It’s the final moment — the tugging —
that’s the worst. A sucking deep within the pelvis,
where the body contracts as if
to cling to that tiny growth. Everything
seems to fight for life, the way a moth
with wings bent and tattered by the cat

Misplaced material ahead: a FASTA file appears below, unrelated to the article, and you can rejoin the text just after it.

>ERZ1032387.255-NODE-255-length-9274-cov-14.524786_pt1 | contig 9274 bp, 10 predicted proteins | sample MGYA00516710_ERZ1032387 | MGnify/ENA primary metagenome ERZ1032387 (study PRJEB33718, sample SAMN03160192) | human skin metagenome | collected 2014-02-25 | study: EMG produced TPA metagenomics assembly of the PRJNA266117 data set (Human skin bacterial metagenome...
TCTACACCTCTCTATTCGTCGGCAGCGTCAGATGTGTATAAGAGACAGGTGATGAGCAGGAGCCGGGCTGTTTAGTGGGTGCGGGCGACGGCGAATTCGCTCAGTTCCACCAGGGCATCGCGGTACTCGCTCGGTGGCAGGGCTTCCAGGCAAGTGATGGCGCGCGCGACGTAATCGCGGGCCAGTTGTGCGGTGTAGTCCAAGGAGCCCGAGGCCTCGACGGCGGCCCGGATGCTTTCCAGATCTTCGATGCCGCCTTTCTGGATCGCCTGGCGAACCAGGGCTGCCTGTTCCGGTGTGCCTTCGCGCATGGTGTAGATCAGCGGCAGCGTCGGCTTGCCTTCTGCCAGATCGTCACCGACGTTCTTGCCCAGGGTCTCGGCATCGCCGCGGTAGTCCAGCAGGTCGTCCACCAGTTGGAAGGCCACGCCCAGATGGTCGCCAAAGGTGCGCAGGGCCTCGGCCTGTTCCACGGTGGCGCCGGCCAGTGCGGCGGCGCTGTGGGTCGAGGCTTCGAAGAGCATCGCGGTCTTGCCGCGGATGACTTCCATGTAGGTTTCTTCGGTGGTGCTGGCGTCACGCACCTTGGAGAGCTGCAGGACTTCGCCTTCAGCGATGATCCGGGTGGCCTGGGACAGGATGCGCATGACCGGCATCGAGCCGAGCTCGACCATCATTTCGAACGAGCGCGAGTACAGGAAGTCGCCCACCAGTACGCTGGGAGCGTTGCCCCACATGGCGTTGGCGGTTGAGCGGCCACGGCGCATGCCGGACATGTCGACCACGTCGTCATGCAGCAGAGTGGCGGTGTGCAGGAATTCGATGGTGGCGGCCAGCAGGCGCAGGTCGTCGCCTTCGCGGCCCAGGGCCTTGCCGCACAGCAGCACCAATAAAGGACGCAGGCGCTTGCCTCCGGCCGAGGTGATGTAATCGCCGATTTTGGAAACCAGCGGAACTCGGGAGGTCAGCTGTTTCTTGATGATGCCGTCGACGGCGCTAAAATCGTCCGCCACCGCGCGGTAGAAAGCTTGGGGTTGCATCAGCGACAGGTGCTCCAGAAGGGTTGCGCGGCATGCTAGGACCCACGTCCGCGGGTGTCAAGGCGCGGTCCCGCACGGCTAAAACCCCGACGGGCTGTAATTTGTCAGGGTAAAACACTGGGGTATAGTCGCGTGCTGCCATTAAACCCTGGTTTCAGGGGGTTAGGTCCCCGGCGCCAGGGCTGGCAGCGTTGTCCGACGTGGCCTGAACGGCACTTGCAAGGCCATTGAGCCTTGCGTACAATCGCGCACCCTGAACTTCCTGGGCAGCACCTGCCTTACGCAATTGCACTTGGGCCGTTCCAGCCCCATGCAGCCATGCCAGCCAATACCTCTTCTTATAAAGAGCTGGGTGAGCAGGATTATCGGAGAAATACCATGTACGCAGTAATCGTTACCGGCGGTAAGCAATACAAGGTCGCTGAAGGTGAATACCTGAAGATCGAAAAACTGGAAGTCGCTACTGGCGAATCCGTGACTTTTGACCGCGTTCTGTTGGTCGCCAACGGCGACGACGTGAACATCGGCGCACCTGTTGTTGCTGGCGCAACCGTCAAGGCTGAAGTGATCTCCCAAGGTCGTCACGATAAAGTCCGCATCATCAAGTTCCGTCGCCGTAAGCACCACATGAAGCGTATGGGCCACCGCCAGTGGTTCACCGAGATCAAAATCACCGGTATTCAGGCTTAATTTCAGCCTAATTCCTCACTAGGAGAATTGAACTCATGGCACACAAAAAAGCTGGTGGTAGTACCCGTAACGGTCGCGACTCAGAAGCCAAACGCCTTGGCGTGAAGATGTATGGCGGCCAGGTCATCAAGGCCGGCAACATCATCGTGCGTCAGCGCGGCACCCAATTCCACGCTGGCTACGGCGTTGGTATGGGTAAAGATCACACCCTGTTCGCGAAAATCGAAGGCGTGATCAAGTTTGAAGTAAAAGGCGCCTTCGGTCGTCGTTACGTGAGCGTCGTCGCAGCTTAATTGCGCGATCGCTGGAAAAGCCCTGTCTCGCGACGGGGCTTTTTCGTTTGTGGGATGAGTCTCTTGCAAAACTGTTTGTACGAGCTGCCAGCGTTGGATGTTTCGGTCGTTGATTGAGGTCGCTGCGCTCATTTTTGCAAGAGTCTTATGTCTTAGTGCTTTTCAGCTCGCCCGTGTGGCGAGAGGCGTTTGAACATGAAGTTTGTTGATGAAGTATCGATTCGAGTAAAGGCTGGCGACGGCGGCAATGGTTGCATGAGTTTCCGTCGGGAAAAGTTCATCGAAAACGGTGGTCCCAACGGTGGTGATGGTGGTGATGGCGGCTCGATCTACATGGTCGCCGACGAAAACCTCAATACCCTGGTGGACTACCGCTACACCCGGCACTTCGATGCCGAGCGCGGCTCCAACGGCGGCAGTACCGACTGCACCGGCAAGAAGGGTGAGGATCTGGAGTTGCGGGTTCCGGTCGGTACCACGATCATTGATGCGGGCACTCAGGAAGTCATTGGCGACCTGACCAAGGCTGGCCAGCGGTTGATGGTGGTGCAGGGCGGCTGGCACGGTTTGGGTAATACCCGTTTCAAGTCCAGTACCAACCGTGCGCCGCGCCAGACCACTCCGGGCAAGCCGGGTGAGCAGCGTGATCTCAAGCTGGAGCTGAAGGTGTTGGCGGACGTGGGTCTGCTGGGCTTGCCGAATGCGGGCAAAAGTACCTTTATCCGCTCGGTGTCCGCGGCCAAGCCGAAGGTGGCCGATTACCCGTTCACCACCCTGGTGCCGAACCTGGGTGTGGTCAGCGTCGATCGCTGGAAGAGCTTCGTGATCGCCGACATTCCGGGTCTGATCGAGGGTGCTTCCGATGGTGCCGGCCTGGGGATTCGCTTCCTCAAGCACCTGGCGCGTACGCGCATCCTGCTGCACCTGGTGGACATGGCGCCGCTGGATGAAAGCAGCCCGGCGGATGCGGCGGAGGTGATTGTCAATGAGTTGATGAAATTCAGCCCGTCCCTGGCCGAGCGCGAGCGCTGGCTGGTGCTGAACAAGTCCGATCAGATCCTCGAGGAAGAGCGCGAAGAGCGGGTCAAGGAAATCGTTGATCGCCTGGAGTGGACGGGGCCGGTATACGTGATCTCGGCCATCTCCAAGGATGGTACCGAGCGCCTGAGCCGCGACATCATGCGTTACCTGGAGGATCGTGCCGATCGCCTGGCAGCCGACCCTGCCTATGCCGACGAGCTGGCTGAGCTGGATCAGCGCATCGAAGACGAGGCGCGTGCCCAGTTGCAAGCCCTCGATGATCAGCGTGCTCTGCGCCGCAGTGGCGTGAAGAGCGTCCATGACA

still stretches its proboscis to an offered cap of water.
The uterus does not easily let go.
My body’s instinct is deeply woven, dense
as the bird’s nest the house painter found
beneath the eaves. He gasped at the eggs
in their bowl of twigs, cupped it
in his sunburned, paint-speckled hands, placed it
back before dusk, but the birds never returned.